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Coronavirus: Oprah warns black Americans about outbreak

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American broadcaster Oprah Winfrey has warned African Americans to take the coronavirus outbreak seriously, saying the disease is "taking people out".

The virus was hitting the black community hard, and "people aren't getting the message" about the risk of asymptomatic carriers, she said.

African Americans make up a disproportionate number of coronavirus deaths and hospitalisations in the US.

The US is the epicentre of the pandemic with 592,743 cases and 25,239 deaths.

Government data suggests that 33% of those in the US hospitalised for coronavirus are black - even though African Americans only make up 13% of the US population.

In Chicago, nearly 70% of those who died from coronavirus were African American - while only 23% of the population was black.

Winfrey said that initial messages around coronavirus "did not connect to the [US] audience in a way they could hear".

  • Why are African Americans hit so hard by virus?

"When this was happening in Wuhan, we thought it was 'over there'… and then I talked to African Americans in Milwaukee, and folks were saying 'we heard about it in Washington, but Washington is way over there, we didn't think it had anything to do with us'," she told CBS news.

It was important for "black people to understand pre-existing conditions" like diabetes and asthma put them at greater risk of the virus, she added.

Winfrey, who suffered from pneumonia last year, said she was also taking additional precautions because of her condition - and because many people could be asymptomatic carriers.

She added that actor Idris Elba, who she interviewed for her Oprah Talks Covid-19 series, had tested positive for the virus, but shown no symptoms.

"It's all these people, who perhaps could be carriers," she said.

Why are African Americans particularly hit hard by the virus?

Surgeon General Jerome Adams has said that many ethnic minority communities are at higher risk because they are more likely to have pre-existing health problems, or are in lower income jobs where working from home is not an option.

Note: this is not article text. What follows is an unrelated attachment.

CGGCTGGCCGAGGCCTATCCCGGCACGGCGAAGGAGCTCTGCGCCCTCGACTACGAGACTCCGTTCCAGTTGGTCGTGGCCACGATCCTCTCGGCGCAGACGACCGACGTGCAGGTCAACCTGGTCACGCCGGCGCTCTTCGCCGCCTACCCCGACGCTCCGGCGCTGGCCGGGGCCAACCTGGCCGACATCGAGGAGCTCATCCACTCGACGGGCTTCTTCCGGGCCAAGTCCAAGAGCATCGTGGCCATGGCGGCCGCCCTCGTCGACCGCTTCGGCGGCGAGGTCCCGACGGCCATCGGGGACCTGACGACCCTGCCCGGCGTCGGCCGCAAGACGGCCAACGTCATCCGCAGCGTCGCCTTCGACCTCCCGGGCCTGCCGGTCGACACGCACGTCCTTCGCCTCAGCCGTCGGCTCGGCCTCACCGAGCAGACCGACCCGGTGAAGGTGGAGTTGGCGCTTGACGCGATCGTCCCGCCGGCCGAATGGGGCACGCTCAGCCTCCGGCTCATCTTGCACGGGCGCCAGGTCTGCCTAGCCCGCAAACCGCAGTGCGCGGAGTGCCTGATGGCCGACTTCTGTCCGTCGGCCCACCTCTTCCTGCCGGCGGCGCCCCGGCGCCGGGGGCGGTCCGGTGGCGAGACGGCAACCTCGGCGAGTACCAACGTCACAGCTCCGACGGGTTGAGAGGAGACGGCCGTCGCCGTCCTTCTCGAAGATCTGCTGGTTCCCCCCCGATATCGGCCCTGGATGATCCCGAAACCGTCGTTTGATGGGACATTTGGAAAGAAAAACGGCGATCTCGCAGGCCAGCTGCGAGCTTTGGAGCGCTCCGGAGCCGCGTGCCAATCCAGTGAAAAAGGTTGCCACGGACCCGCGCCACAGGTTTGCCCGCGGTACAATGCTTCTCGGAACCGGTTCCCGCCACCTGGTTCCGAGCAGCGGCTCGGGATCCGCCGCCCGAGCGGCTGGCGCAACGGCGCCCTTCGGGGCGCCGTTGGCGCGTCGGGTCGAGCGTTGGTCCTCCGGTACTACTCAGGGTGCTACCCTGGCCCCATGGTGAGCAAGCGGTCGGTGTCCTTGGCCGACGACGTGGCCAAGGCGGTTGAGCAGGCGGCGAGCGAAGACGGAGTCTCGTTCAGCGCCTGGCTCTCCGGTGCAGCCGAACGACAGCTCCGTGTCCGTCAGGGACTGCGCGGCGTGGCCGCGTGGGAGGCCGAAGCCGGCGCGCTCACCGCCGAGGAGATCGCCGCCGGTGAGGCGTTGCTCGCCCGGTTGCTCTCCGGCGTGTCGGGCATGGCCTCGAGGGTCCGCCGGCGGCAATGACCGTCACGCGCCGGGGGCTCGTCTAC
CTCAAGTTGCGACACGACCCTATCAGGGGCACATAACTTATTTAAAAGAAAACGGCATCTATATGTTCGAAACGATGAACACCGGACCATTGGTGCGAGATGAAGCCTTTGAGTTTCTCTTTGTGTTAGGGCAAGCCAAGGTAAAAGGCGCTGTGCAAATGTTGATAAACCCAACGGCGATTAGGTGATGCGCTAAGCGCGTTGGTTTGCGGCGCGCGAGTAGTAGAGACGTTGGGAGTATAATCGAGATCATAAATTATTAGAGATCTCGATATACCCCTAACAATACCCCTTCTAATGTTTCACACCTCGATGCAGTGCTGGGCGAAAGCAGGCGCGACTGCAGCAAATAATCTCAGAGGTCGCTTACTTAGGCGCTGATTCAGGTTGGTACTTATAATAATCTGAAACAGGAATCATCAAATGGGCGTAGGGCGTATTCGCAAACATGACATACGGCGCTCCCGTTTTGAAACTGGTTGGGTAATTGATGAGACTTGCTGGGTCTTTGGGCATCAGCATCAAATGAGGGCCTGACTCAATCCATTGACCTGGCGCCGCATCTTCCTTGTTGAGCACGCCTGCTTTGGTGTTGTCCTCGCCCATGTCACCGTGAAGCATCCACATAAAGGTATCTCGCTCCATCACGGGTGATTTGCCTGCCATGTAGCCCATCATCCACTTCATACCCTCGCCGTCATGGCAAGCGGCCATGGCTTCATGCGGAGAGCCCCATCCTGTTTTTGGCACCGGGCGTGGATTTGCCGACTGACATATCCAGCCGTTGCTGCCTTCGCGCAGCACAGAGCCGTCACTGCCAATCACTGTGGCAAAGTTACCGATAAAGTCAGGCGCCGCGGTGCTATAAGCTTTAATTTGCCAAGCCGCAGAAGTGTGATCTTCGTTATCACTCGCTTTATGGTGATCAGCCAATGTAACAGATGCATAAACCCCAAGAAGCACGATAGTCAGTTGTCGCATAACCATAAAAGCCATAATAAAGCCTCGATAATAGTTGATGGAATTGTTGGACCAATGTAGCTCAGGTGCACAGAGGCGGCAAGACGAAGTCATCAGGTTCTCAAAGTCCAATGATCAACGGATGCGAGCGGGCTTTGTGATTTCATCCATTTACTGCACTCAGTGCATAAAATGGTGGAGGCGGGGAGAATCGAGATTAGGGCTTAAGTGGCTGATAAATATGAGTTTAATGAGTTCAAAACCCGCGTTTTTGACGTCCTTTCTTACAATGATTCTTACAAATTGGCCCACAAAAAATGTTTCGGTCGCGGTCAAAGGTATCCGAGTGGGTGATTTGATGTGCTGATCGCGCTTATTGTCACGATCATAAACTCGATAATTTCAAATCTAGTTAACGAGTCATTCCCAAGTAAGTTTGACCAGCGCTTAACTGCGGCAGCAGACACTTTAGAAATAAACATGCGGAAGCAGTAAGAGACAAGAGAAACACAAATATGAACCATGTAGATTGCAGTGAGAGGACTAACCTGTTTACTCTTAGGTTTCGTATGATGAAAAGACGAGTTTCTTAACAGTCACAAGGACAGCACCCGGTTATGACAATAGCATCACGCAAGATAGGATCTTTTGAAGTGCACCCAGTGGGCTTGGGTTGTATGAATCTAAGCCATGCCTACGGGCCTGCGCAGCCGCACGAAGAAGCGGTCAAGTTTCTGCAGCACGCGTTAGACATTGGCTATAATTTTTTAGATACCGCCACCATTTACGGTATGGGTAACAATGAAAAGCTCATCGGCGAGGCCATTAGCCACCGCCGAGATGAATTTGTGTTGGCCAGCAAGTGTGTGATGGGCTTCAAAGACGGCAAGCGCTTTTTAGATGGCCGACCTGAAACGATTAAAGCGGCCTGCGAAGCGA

media captionThe Surgeon General showed his inhaler while discussing the impact of coronavirus on people of colour

Winfrey told CBS on Tuesday that "social distancing in the African-American community is much more difficult", as many lived in larger households.

Socioeconomic inequality also meant that African Americans were more likely to "live in areas where there's been toxic waste", or be "living in environments that don't allow you to have the best access to healthcare [or] insurance", she added.

Medical workers talk as people waiting in line to receive testing  outside Roseland Community Hospital in Chicago, Illinois, 7 April 2020
African Americans hit hard by coronavirus

  • 33%of those hospitalised are African Americans

  • 13%of the US population is African American

  • 68%of coronavirus deaths in Chicago were African American

Source: CDC, Chicago Department of Public Health

There has also been misinformation - including a fake rumour that black people cannot catch the virus.

Last week, former NBA star Magic Johnson told CNN: "People went out there spreading the word that blacks couldn't get it."

Johnson, who is HIV-positive, said it reminded him of misinformation during the Aids crisis.

"Blacks thought they couldn't get HIV and Aids. It's the same thing as the coronavirus. It reminds me going back 30 years, we were all wrong."

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  • Coronavirus: Why has the virus hit African Americans so hard?

  • US Surgeon General Jerome Adams shows his inhaler